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G-string is a torture contraption #BringBackTheTanga


You have to write about this in your column, implored a friend.

Write about what, I asked? "They must bring back the tanga," she shouted. "I am tired of these G-strings, my friend."
Only a cruel mind could have invented this contraption called the G-string, she ranted.
My friend was recently shopping for new summer underwear and beachwear, and returned from the shopping spree in fighting spirits to take up this cause.
According to her, since the popularisation of the G-string - mainly American popular culture in the 1990s - there has been a conspiracy by women's department stores to generally stock only two types of underwear, G-strings and ugly granny panties, forcing all of us to buy G-strings.
When I tried to tell her that her conspiracy theory could be rendered baseless by the littering of boyshorts underwear in many shops. She did not hear me out.
She ranted that a revolution was needed to force these shops to stock comfortable and sexy, practical underwear for women.
"After all, only a sadistic man could come up with the idea of putting a string between the buttocks that uncomfortably scratches or digs into you all day, and call it sexy underwear," she said.
The politics of the G-string and who created it are inconclusive.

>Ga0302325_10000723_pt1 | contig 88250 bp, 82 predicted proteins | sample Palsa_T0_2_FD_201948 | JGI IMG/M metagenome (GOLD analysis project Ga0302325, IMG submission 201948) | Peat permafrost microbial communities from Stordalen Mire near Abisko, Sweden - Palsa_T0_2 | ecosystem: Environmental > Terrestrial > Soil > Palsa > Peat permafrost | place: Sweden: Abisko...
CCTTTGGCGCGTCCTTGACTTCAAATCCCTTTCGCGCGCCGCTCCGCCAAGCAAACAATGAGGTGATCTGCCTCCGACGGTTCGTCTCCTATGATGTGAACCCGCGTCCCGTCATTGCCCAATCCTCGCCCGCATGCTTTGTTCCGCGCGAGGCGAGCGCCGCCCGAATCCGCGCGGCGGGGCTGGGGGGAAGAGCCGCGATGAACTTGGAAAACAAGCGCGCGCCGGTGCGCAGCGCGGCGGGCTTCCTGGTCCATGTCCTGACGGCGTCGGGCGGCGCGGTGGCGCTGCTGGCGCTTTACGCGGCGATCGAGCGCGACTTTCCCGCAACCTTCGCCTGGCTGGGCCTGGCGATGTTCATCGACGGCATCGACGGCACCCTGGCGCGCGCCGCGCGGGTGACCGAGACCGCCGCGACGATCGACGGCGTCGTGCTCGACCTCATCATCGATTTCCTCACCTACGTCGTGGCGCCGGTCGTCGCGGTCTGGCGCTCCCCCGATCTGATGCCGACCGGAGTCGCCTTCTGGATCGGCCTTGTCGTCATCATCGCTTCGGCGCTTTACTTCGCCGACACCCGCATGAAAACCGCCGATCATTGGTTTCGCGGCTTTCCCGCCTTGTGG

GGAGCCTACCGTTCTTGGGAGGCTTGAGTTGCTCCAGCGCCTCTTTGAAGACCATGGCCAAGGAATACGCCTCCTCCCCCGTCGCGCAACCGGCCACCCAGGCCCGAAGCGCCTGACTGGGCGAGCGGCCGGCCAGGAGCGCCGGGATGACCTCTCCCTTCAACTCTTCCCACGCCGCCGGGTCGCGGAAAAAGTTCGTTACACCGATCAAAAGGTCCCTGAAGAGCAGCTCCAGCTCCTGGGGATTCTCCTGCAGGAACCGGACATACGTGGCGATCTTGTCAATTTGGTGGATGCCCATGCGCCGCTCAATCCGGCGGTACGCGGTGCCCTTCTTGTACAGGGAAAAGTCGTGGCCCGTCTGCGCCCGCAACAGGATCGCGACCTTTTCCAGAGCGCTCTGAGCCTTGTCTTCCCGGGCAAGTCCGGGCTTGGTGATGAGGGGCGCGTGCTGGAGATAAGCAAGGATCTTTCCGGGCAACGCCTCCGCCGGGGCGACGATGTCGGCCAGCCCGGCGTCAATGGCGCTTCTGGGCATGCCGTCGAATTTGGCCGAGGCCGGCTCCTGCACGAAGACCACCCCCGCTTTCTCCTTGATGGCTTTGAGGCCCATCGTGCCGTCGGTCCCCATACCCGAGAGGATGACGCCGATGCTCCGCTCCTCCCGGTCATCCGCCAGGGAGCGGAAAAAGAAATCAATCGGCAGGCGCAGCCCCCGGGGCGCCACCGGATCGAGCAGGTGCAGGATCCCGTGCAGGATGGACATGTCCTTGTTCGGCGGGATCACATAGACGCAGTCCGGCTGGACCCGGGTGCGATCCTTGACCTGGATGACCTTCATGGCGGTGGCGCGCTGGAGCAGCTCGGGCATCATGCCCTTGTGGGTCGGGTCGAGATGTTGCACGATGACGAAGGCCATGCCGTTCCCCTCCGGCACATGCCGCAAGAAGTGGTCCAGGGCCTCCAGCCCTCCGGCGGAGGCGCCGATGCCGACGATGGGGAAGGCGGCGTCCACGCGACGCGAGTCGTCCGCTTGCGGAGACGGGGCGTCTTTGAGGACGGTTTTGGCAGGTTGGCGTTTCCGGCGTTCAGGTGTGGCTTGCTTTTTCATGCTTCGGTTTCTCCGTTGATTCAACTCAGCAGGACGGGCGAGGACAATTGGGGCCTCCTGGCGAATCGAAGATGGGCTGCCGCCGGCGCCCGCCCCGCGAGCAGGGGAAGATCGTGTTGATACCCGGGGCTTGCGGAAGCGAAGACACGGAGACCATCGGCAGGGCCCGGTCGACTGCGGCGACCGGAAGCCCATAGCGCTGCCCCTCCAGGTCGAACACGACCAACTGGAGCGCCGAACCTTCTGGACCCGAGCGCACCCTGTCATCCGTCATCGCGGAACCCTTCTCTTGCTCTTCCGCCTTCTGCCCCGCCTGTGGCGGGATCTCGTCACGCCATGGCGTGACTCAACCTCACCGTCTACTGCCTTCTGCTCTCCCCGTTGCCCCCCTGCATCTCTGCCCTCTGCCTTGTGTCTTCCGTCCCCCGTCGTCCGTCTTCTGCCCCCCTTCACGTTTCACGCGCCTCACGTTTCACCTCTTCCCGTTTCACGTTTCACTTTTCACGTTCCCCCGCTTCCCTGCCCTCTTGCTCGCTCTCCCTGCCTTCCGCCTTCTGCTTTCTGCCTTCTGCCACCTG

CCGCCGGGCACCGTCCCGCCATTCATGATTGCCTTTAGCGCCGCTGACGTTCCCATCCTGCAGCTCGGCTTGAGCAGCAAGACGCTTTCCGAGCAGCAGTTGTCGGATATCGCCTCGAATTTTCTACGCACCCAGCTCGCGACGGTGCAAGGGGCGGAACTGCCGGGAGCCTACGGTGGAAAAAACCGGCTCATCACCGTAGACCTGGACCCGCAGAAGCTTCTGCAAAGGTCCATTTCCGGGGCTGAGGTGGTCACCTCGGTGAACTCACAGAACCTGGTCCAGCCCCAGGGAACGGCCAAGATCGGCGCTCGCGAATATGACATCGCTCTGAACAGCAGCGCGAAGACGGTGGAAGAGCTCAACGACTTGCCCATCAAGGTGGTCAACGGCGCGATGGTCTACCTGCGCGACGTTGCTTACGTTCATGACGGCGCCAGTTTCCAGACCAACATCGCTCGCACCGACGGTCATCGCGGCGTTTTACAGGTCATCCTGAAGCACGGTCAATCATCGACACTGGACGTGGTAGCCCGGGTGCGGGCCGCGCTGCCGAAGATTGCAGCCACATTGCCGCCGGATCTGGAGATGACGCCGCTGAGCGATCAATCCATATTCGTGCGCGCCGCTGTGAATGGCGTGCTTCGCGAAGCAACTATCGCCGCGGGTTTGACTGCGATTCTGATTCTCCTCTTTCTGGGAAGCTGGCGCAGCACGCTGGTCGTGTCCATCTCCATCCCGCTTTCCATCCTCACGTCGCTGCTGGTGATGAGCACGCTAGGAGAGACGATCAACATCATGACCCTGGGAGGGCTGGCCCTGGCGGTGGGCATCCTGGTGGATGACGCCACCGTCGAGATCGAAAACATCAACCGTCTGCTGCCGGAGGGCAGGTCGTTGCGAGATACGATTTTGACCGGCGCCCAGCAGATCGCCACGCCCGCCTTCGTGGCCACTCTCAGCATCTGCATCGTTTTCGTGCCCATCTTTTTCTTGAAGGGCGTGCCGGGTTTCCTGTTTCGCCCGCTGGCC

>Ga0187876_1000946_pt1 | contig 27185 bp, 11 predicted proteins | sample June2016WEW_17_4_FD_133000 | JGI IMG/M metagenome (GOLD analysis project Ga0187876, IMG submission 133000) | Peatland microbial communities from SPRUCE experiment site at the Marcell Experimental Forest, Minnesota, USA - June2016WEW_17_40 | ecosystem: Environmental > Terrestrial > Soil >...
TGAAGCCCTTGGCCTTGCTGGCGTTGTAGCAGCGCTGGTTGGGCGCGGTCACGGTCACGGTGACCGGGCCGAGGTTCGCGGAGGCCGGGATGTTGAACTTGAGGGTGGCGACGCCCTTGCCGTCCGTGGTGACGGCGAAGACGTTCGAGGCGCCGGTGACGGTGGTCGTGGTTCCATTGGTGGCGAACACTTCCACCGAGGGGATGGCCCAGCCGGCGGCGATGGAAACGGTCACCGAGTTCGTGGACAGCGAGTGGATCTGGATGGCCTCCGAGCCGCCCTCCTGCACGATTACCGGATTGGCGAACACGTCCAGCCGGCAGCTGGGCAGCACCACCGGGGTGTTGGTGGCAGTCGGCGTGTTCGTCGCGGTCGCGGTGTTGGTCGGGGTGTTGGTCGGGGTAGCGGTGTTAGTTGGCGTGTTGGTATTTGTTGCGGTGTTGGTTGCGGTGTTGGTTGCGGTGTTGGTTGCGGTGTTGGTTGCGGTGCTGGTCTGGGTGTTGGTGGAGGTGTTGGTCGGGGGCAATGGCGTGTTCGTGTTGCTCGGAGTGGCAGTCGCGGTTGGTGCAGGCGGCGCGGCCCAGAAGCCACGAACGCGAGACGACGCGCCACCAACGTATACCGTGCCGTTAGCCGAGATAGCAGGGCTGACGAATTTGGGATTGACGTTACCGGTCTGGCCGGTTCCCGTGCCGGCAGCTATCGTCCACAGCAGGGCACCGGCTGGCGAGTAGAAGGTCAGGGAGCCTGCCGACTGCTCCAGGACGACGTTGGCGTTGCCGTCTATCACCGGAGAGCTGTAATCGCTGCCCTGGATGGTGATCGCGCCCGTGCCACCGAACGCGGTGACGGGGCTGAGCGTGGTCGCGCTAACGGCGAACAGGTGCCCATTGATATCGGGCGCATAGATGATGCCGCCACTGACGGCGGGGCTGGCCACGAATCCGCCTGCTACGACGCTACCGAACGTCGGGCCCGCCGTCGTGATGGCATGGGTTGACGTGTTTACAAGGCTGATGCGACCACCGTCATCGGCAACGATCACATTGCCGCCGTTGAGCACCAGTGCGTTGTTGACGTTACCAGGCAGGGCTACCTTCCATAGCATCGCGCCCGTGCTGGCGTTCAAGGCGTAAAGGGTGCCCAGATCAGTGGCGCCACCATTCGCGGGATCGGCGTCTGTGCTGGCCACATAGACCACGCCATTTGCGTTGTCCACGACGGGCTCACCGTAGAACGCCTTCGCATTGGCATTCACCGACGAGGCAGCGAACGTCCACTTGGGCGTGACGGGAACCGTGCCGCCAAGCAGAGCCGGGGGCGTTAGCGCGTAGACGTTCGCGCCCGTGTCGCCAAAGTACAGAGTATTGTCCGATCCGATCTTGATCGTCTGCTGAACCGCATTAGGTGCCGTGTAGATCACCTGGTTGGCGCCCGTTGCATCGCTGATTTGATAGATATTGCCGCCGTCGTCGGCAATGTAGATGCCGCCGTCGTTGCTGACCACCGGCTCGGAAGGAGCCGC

American fashion pundits have laid claim to it for one of their own, Rudi Gernreich, the designer whose flamboyant designs in the '60s were always ahead of the fashion curve, popularised the G-string, they say.
Brazilians, on the other hand, are quick to point out that since time immemorial their beaches were a spectacle to behold with sexy specimens parading around in thongs, later to be named G-strings.
Anyway, in the '90s there was a resurgence of the G-string in mainstream fashion that resulted in the undergarment being the premier panty of choice.
In Africa, they even went on to manufacture them in the sizes required to fit our fuller figured girths and anyone from size 32 to 40 has since been wearing G-strings.
So powerful was this symbol of sexual attraction that in history books it is said to have had a major influence in almost undermining the president of the greatest democracy of our time, the USA.
During the famous Monica Lewinsky scandal, when president Bill Clinton was accused of having engaged in sexually improper relations with his intern, details emerged of how a hapless Bill was lured into Monica's sexual web.
Apparently the intern used to flirt with the president by flashing her black thong every time she bent down.
During Clinton 's impeachment hearings, an underwear expert attested to the sensual power of the G-string. He analysed the sexual frustration the president must have been under with flashes of peeking thong. Finally he succumbed, doing the dirty with Lewinsky.
Although Clinton was famously quoted as having said, "I did not have sexual relations with that woman", the public had long made their judgment. Many have since questioned the practicality and indeed the comfort levels of what my friend calls a torture contraption. She quickly reminded me how happy she was to buy a Tanga. Unlike the G-string, the Tanga is made of two triangles cut low for the sexy factor but covering all the bits meant to be covered.
My friend has a point, after all. Before the G-string, the Tanga was the sexy, comfortable undergarment of choice. But someone decided to fix what was not broken. She's right. Bring back the Tanga maan !
Khabza Mkhize

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